Navy SEAL Leadership Training

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Written by Sarah Bergstrom, USC blog contributor

They met at midnight. Sleepily gathered in a group inside the John McKay Center with nothing but a water bottle and sweatshirt in hand, 16 USC football players awaited the unknown. Several minutes later, two vans arrived and the 16 players plus their coaches and several staff members crammed in and set off on the road. It was around 1 a.m. on Friday morning and the 2014 USC Football Leadership Training had begun.

To their credit, the coaches didn't know where they were going either. Head coach Steve Sarkisian had organized for two Navy SEALs to lead the team in a day of exercises but even he wasn't given an agenda, or a warning about a midnight start time. The assembled team was made up of Buck Allen, Cody Kessler, Antwaun Woods, Nelson Agholor, Josh Shaw, Leonard Williams, Chad Wheeler, Max Tuerk, Leon McQuay III, Anthony Sarao, Randall Telfer, Tre Madden, Max Browne, J.R. Tavai, Hayes Pullard and Scott Felix (formerly Starr).

Thumbnail image for DL.jpegThe vans drove east and after three and a half hours finally unloaded in Joshua Tree National Park. It was dark and the players were hungry, but it was just the beginning of what each of them described as the hardest day of training they had ever endured. Over the next 24 hours, the Trojans completed a variety of physical and mental challenges; somewhat of an 'Amazing Race' - Navy SEAL edition. Broken into teams made up of both coaches and players, the challengers spent the day in the desert tracking down hidden capsules containing the descriptions of different activities. These tasks ranged from crawling through the tunnels of rock formations to carrying tires up mountains to solving mental puzzles in a time crunch.

"It was the toughest thing I've ever done," said senior defensive back Josh Shaw. "Climbing that mountain, it seemed like every time you thought you were getting to the top you had to keep on going. Talk about exhausted, I was exhausted. Coming out of it brought us so much closer. Physically we are all drained so you learn you have to pull through mentally. You look across from you and you see your brothers and you don't want to quit on any of them. It was a great experience."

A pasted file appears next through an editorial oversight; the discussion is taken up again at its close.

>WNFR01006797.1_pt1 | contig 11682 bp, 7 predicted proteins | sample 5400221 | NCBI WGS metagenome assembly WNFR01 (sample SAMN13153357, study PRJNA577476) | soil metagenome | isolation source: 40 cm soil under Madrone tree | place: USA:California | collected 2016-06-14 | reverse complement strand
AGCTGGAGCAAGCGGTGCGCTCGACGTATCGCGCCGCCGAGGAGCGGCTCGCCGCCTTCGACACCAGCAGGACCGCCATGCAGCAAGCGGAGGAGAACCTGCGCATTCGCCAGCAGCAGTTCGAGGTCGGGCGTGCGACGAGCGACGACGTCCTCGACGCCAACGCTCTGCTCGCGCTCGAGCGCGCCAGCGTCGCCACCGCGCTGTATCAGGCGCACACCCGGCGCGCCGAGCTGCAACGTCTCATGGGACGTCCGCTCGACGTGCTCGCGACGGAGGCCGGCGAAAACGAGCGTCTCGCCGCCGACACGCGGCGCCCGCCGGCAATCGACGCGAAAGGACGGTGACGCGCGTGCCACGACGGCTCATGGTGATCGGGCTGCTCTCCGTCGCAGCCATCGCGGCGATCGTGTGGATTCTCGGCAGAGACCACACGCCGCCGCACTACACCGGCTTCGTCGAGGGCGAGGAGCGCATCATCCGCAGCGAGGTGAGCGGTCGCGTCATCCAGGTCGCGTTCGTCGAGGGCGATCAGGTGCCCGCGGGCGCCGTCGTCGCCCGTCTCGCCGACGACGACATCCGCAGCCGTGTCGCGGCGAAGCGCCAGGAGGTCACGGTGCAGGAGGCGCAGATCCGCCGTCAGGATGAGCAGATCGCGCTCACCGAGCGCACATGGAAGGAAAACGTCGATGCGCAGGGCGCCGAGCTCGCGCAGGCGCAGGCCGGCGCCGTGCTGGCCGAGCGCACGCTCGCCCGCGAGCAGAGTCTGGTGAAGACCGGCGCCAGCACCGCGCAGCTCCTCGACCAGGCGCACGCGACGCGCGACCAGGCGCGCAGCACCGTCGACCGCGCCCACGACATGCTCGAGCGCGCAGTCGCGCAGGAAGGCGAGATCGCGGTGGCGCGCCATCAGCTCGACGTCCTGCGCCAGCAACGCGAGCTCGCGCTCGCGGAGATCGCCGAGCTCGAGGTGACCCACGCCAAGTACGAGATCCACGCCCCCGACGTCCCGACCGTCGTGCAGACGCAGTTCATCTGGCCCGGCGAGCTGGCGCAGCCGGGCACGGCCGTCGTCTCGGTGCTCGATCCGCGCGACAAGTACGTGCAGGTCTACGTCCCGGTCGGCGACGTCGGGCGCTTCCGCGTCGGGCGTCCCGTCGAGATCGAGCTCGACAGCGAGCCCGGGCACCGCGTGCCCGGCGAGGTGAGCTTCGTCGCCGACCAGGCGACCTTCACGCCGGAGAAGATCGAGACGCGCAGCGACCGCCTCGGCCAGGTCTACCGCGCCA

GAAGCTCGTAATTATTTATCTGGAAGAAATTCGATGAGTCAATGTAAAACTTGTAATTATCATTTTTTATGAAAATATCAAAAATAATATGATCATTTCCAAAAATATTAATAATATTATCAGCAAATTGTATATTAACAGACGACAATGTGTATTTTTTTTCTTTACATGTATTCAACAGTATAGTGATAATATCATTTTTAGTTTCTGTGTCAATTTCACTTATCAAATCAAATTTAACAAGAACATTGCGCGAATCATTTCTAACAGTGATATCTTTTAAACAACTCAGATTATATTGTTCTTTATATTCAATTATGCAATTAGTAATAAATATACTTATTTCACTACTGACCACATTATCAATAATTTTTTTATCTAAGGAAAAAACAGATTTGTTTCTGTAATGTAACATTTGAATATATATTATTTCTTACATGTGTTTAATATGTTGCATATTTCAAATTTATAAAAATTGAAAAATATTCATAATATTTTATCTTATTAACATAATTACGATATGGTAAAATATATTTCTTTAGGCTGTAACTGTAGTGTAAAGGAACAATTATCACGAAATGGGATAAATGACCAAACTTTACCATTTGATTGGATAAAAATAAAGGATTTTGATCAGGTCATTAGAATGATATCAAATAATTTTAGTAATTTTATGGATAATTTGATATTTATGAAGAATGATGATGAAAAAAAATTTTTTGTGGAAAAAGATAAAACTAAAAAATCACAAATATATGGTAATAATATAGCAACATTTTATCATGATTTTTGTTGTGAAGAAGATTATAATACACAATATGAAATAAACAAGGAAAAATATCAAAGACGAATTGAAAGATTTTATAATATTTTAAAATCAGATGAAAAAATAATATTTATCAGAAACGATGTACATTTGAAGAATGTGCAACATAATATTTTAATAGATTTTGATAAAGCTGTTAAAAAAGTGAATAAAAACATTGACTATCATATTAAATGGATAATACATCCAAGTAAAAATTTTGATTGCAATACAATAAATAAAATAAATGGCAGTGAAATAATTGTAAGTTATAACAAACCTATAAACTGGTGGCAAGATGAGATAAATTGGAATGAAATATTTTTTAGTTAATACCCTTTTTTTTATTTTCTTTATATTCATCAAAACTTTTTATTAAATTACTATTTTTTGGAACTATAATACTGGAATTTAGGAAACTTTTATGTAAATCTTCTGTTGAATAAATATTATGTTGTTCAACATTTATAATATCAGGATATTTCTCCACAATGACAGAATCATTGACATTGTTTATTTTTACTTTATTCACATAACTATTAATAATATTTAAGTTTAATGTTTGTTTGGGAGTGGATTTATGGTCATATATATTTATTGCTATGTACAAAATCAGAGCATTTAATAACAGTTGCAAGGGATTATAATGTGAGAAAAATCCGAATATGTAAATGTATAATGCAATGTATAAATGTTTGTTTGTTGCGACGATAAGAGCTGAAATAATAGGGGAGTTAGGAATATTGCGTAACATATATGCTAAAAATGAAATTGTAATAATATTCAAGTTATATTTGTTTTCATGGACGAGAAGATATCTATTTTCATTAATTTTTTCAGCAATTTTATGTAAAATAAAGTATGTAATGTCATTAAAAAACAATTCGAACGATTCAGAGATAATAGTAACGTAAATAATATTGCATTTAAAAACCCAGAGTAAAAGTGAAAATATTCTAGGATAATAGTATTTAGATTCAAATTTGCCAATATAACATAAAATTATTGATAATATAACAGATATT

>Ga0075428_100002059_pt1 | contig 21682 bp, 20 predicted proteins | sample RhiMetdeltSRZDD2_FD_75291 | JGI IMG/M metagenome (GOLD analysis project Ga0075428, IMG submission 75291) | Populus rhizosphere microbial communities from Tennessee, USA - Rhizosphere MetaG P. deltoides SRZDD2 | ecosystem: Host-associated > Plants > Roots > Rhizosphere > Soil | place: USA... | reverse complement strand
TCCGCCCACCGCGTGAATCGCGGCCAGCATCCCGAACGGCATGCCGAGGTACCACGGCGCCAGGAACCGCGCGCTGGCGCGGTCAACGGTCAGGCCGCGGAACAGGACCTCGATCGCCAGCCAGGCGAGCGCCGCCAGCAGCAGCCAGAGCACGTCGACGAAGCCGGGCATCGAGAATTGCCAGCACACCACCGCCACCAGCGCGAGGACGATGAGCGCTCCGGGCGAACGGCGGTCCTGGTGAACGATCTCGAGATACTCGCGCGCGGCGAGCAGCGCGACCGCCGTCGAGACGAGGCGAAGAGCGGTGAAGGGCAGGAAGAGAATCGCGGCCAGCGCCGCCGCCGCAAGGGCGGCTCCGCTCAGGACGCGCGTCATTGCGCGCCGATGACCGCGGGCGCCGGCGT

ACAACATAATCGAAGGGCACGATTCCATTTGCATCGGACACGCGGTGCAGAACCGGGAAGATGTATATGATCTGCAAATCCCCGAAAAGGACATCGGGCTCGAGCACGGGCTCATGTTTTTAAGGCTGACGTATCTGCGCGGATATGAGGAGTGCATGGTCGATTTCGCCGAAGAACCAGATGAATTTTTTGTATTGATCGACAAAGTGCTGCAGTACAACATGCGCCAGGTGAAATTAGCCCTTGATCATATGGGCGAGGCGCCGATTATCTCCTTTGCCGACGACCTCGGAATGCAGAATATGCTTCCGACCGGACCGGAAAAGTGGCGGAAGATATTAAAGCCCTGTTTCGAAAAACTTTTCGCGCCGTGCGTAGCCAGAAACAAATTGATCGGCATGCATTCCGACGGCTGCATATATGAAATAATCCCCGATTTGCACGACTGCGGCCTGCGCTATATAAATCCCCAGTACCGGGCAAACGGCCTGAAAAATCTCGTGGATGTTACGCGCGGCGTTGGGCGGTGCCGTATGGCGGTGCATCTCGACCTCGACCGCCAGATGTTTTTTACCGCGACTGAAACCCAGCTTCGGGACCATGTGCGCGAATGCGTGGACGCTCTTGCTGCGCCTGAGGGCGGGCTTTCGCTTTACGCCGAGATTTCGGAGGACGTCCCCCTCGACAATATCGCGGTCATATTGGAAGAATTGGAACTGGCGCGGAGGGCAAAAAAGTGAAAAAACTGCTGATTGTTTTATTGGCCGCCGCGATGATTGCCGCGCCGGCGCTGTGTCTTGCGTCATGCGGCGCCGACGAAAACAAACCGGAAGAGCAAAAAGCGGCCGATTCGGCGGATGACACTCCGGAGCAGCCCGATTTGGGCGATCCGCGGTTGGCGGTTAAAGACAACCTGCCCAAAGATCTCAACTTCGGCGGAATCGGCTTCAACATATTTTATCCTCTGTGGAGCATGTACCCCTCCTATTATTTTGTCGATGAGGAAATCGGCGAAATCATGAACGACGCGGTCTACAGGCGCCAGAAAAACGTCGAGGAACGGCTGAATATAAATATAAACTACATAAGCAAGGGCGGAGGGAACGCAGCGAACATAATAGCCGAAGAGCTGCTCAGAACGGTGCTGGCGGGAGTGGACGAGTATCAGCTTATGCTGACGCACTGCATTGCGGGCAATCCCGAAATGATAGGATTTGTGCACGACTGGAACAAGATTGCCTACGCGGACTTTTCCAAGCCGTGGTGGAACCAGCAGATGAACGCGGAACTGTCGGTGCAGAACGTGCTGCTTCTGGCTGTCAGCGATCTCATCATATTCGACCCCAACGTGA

Whether it was learning that it's burdensome to carry a teammates baggage or understanding the meaning of sacrifice or simply pushing each other along when their bodies screamed for them to quit, the day was about much more than redefining their physical limit. Every exercise had a purpose, and every exercise revealed something about the characteristics of this year's team.

agholorkessler.png"We went with a lot of leaders but it was cool to see guys leading and also listening to each other," explained junior All-American Leonard Williams. "It's good to know that we have players who can lead and follow at the same time. That's something we need. We know that we have players and coaches who can fight through anything. We've been grinding all summer and to accomplish that together was amazing."

The day was about coming together as a group of leaders, on the eve of Fall Camp, in the dawning of the Steve Sarkisian era at USC. As the group summitted Mt. Ryan (elevation 5,457 feet) at sunset on Friday, the day was finally ending, but a new chapter of Trojan football was just beginning.

"I enjoyed it. But it was hard. It's something I never expected and never thought I could make it through," said Randall Telfer. "But once we finished, not only did we feel relieved, but we felt like we were capable of accomplishing anything. We hiked to the top of a mountain, carrying logs, carrying tires. It was hard for us, and at points I think we all wanted to quit, but getting to the top was a testament to what this team can go through."

The Trojans are still a few weeks from the start of the 2014 season and much remains to be learned about this team, but senior linebacker Hayes Pullard said last week's leadership training confirmed perhaps the most important thing.

"It proved to me that this is not a tap out team," Pullard said. "We Fight On."

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